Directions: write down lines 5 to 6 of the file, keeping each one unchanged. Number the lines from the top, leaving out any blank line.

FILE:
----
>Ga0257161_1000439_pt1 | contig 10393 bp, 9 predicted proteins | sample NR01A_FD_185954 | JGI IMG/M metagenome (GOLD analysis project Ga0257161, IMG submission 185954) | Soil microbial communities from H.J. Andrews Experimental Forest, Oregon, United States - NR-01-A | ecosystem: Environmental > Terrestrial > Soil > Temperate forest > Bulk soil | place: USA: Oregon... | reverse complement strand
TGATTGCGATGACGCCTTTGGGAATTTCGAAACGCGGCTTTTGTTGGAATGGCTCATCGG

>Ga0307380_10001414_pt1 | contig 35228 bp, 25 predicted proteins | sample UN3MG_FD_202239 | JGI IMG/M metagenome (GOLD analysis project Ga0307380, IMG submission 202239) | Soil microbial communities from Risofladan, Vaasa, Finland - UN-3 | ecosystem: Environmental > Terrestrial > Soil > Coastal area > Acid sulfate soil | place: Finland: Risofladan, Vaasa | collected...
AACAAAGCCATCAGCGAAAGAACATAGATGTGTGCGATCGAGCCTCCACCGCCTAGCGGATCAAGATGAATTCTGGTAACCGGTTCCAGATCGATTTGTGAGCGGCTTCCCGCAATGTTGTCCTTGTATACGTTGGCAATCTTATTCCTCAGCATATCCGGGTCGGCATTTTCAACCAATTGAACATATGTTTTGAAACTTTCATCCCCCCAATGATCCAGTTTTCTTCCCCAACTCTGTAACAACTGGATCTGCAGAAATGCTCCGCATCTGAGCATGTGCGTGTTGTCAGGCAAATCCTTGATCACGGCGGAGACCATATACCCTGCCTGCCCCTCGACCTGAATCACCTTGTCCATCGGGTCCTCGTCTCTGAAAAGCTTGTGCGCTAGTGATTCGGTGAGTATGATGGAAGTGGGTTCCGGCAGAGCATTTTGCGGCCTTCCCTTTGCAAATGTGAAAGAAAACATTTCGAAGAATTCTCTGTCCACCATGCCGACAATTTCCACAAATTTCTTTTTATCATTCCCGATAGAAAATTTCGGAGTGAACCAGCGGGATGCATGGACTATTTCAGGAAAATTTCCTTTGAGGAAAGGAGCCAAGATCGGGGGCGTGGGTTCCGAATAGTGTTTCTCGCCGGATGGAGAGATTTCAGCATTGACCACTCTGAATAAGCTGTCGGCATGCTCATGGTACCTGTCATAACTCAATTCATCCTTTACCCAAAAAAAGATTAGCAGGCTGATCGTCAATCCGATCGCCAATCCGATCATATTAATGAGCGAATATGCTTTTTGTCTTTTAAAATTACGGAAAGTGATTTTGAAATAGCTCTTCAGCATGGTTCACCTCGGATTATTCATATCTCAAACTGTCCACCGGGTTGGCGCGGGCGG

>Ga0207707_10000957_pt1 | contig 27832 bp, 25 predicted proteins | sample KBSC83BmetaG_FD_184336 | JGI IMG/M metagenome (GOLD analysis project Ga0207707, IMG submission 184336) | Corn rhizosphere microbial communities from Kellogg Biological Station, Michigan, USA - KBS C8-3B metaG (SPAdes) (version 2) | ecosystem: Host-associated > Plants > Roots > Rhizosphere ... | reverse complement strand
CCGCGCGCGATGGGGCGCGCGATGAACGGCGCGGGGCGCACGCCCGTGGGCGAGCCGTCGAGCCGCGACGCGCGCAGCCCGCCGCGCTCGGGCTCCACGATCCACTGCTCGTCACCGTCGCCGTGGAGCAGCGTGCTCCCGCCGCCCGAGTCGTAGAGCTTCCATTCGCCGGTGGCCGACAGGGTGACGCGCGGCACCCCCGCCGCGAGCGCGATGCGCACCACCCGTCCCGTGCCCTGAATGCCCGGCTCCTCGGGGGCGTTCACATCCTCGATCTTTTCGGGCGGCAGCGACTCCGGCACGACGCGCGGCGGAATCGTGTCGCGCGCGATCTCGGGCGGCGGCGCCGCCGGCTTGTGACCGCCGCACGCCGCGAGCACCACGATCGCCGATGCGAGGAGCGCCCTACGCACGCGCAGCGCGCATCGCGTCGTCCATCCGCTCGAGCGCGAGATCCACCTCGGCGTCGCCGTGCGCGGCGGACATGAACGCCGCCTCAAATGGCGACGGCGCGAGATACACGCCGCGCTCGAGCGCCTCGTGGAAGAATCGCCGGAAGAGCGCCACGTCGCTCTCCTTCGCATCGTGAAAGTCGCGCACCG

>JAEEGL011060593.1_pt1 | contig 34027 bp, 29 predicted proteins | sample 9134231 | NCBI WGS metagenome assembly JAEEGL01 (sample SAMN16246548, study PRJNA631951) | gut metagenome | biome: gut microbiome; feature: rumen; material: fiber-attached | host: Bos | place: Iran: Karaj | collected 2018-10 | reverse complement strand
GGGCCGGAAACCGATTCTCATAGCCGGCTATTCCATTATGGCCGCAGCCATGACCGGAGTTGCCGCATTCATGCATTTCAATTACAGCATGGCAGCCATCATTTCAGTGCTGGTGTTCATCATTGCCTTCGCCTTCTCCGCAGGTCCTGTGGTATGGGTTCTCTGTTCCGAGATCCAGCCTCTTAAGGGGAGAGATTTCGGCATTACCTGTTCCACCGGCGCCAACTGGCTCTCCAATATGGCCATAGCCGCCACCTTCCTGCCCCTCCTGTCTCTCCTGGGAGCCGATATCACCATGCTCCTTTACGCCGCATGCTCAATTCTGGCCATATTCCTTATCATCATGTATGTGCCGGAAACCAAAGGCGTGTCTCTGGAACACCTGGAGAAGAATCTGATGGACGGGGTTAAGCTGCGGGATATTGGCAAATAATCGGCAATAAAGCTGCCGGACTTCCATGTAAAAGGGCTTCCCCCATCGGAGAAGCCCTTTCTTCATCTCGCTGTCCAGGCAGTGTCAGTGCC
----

>Ga0207707_10000957_pt1 | contig 27832 bp, 25 predicted proteins | sample KBSC83BmetaG_FD_184336 | JGI IMG/M metagenome (GOLD analysis project Ga0207707, IMG submission 184336) | Corn rhizosphere microbial communities from Kellogg Biological Station, Michigan, USA - KBS C8-3B metaG (SPAdes) (version 2) | ecosystem: Host-associated > Plants > Roots > Rhizosphere ... | reverse complement strand
CCGCGCGCGATGGGGCGCGCGATGAACGGCGCGGGGCGCACGCCCGTGGGCGAGCCGTCGAGCCGCGACGCGCGCAGCCCGCCGCGCTCGGGCTCCACGATCCACTGCTCGTCACCGTCGCCGTGGAGCAGCGTGCTCCCGCCGCCCGAGTCGTAGAGCTTCCATTCGCCGGTGGCCGACAGGGTGACGCGCGGCACCCCCGCCGCGAGCGCGATGCGCACCACCCGTCCCGTGCCCTGAATGCCCGGCTCCTCGGGGGCGTTCACATCCTCGATCTTTTCGGGCGGCAGCGACTCCGGCACGACGCGCGGCGGAATCGTGTCGCGCGCGATCTCGGGCGGCGGCGCCGCCGGCTTGTGACCGCCGCACGCCGCGAGCACCACGATCGCCGATGCGAGGAGCGCCCTACGCACGCGCAGCGCGCATCGCGTCGTCCATCCGCTCGAGCGCGAGATCCACCTCGGCGTCGCCGTGCGCGGCGGACATGAACGCCGCCTCAAATGGCGACGGCGCGAGATACACGCCGCGCTCGAGCGCCTCGTGGAAGAATCGCCGGAAGAGCGCCACGTCGCTCTCCTTCGCATCGTGAAAGTCGCGCACCG